The Board thus finds that claim 1 of the main request complies with the requirements of Article 123(2) EPC.
1.3 Inventive step
1.3.1 The invention of claim 1 relates to a benefit agent delivery system that, when directly applied to a substrate, provides a longer benefit term than the benefit agent alone (paragraph 1 of the patent in suit).
As explained in the description of the patent in suit, it was well known to treat the surfaces of a variety of substrates, for example fabrics, with benefit agents such as perfumes, flavours, pharmaceuticals and/or biocontrol agents with the objective of leaving deposited on the surfaces of the substrates enough benefit agent for imparting a residual benefit to the substrate surface (paragraph 2).
For example, in the context of fabric treatment, such as fabric laundering, a variety of products had been used to form benefit imparting aqueous washing liquors or rinse baths. However, there remained a continuing need for benefit agent delivery systems that were especially effective for directly delivering residual and long-lasting benefit to substrates (paragraphs 3 and 5).
The technical problem underlying the invention thus is formulated in the patent in suit as the provision of a benefit agent delivery system able to deliver directly residual and improved long-lasting benefit to substrates, which system shows improved flexibility insofar as the desired release profile in terms of initial and ongoing benefit can be adjusted according to the needs (paragraphs 8 and 9).
1.3.2 Both parties as well as the opposition division in its decision chose document (1) as the closest prior art.
The Board has no reason to depart from this finding and takes also document (1) as the most suitable starting point for the evaluation of inventive step.
1.3.3 Document (1) concerns the provision of a benefit agent delivery system in the form of a reaction product of an amine and a ketone or aldehyde which provides improved long-lasting benefit (for example a fragrance) to the treated substrate which benefit is greater than that obtained by using the ketone or aldehyde alone (page 2, lines 13 to 24 of document (1)). Moreover, the description of document (1) teaches explicitly that such a benefit agent delivery system can be applied in liquid form directly onto a substrate (page 67, lines 5 to 6). Furthermore, the composition containing the benefit agent delivery system can comprise additional components such as perfumes (page 67, lines 5 to 6). Therefore, such compositions show necessarily improved flexibility insofar as the desired release profile in terms of initial benefit resulting from the used additional perfume components and ongoing benefit resulting from the used reaction product can be adjusted according to the needs.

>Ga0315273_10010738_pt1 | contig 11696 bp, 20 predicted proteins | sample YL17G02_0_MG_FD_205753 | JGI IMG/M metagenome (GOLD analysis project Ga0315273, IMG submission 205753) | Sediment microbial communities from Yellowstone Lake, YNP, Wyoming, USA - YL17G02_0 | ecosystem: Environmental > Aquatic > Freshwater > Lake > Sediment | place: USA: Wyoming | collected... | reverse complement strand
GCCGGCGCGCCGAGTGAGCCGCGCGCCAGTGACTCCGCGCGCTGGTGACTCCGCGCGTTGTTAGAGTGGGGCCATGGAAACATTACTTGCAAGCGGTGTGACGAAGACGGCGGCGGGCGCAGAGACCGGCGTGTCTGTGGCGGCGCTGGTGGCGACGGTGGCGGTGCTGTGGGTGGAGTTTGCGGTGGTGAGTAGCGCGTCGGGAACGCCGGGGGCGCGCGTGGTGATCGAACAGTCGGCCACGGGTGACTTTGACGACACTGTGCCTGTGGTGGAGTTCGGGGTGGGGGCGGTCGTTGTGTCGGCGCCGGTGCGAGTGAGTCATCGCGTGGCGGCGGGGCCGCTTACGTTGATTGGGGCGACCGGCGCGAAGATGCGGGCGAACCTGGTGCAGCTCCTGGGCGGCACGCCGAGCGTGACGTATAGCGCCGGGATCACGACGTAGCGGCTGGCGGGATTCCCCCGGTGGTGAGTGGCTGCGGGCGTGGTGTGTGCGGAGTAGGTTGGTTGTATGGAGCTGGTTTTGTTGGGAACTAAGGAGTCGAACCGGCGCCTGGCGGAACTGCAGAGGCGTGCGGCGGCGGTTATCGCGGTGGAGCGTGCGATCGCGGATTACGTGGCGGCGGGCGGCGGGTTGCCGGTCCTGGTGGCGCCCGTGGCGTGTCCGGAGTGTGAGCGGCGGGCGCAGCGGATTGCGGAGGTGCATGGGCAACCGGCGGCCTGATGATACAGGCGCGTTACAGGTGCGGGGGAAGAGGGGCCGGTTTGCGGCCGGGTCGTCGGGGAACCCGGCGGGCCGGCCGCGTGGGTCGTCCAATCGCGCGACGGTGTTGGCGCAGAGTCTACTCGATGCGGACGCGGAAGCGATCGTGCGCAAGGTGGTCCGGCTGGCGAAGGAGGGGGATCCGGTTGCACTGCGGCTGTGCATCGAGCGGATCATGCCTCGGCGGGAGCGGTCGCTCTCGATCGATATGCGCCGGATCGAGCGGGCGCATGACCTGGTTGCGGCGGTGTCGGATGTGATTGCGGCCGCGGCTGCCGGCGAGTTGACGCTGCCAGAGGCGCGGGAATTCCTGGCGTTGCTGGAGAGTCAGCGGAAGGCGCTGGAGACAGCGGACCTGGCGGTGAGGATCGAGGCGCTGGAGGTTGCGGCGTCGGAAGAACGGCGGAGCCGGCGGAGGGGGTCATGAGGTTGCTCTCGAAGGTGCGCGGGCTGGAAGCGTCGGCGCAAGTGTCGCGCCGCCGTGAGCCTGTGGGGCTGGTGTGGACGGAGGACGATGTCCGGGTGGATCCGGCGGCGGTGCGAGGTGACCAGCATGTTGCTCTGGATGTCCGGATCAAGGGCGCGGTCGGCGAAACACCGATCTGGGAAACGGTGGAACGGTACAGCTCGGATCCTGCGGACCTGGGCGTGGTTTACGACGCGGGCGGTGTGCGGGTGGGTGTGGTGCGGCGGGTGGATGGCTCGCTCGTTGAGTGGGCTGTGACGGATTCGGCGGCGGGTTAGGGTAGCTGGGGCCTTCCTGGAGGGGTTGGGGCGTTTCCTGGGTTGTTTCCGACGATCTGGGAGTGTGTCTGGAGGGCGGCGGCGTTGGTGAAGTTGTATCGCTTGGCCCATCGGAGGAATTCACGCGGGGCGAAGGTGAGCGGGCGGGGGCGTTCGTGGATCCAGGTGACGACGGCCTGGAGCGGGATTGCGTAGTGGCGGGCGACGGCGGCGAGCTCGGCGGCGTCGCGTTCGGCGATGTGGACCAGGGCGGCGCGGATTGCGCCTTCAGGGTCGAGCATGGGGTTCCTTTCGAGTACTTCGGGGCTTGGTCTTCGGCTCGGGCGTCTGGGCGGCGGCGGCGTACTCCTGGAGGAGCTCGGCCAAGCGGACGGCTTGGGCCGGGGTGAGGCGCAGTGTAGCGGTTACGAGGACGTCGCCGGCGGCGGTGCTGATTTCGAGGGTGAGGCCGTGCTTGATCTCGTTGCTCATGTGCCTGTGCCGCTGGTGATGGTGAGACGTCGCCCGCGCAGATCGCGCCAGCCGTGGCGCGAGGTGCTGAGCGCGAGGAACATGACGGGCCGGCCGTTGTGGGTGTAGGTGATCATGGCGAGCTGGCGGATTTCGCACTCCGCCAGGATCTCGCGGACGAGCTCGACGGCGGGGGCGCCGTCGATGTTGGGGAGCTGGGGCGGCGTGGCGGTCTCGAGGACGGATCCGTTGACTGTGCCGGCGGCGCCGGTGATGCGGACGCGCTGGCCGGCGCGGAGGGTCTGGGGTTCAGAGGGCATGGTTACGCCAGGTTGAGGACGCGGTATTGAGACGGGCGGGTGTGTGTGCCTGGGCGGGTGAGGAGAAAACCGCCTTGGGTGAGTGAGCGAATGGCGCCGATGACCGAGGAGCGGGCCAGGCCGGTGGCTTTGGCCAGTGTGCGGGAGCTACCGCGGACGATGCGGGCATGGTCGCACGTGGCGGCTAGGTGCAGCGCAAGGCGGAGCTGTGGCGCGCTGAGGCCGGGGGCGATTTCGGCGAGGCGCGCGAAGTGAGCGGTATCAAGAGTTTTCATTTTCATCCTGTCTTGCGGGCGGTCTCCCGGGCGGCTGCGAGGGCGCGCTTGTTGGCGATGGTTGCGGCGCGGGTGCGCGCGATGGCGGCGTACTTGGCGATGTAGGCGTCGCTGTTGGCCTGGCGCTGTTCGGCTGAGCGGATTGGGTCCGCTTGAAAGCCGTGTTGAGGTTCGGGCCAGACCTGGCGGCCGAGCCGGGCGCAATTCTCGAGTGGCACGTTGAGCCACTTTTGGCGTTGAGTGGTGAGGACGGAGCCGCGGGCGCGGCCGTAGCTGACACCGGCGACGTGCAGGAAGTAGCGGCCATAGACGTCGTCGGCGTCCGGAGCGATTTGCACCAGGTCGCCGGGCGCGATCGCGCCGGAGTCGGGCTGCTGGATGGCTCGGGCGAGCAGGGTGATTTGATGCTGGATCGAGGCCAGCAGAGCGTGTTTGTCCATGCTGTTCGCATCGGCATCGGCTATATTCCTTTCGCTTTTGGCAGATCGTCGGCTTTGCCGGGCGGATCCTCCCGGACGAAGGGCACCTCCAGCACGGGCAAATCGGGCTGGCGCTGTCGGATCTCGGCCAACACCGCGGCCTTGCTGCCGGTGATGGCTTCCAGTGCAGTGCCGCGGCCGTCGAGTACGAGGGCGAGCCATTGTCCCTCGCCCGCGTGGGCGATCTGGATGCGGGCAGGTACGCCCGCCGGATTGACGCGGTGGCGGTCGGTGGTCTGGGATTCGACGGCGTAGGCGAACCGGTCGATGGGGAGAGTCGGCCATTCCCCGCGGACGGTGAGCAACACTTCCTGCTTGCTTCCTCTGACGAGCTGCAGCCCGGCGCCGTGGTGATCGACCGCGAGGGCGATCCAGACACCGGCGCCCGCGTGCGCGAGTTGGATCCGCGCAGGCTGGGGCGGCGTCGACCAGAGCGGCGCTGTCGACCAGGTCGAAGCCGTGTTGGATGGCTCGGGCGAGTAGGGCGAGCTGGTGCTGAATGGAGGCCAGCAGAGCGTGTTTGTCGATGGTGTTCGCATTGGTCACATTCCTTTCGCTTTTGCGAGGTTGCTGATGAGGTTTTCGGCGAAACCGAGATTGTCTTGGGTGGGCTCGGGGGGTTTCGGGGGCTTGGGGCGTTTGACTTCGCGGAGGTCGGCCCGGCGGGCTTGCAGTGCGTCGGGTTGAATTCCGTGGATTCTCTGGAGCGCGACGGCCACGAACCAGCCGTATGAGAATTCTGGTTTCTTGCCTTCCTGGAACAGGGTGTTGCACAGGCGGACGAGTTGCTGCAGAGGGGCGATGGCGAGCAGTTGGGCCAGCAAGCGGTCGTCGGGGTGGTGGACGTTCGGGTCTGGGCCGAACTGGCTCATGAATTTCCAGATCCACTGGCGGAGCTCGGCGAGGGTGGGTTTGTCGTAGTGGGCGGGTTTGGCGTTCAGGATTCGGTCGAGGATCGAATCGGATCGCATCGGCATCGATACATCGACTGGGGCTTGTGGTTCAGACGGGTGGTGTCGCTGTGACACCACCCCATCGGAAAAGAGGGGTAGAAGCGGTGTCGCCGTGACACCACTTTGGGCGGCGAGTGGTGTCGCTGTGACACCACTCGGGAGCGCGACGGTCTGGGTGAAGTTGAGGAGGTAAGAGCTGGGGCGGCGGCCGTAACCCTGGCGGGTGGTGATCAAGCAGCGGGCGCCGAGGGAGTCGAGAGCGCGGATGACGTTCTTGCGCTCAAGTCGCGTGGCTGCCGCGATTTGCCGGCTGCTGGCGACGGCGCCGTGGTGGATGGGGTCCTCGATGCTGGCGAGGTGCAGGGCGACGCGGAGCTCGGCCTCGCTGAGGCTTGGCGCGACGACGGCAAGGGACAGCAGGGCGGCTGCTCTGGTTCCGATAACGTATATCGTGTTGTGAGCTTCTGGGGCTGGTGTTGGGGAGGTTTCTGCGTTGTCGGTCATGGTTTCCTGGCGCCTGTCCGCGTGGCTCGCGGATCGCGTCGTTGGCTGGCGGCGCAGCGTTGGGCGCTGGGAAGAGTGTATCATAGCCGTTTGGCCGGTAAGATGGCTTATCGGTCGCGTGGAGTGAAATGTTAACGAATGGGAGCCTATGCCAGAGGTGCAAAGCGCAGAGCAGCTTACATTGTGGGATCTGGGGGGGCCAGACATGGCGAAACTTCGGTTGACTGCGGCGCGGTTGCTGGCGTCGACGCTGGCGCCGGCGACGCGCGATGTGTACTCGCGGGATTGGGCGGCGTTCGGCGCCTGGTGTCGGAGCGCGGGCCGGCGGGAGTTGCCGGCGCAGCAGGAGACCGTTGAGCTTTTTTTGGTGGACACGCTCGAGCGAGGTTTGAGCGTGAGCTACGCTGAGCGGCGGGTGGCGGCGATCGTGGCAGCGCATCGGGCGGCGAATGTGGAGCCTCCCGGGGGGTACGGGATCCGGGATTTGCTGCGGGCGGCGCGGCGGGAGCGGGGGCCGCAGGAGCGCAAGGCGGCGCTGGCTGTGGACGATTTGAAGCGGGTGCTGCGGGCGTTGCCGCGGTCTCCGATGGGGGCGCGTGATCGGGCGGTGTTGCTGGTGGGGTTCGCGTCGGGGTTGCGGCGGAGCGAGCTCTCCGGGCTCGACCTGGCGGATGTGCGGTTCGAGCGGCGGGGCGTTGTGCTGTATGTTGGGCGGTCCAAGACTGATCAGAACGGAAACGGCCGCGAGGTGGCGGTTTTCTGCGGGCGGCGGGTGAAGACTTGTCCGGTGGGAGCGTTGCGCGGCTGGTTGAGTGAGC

Therefore, the Board finds that document (1) dealt with and solved the same technical problem addressed to in the patent in suit.
1.3.4 The Appellant submitted with the grounds of appeal an experimental datasheet in order to show that the use of an excess of amine, on a weight basis, with respect to ketone or aldehyde would result in an improved technical effect in terms of flexibility over the closest prior art.
The Board remarks that the patent in suit did not indicate such a weight excess of amine to be responsible for any additional technical effect.
According to the established jurisprudence of the Boards of Appeal of the EPO, if evidence that an alleged technical improvement has been effectively realized with respect to the closest prior art is demonstrated by means of comparative tests, the nature of the comparison with respect to the closest prior art must be able to show that the alleged technical effect has its origin in the distinguishing technical features of the claimed invention (see T 197/86, OJ 1989, 371, headnote).
Document (1) concerns the use as benefit agent delivery system of an imine prepared by means of a well known reaction of a primary amine with an aldehyde or ketone (see last 5 lines of page 4; last full paragraph of page 34 to first two lines of page 36 of document (1)); as recognised by the opposition division in its decision, it was known that imines exist, especially in aqueous medium, in equilibrium with the starting reactants (see page 35 of document (1) and point 2.2.2(b) of the decision under appeal). Therefore, a liquid composition of document (1), which contains water as primary liquid carrier and can be directly sprayed onto a substrate (page 66, first three lines of paragraph (K); page 67, lines 5 to 6) contains necessarily a certain amount of the starting reactants, i.e. the primary amine and the aldehyde.
No evidence was submitted by the Appellant that the liquid compositions of document (1) would not exist in equilibrium with the starting reactants. Therefore, the Board is convinced that such an aqueous liquid composition of document (1) contains also a certain amount of primary amine and aldehyde.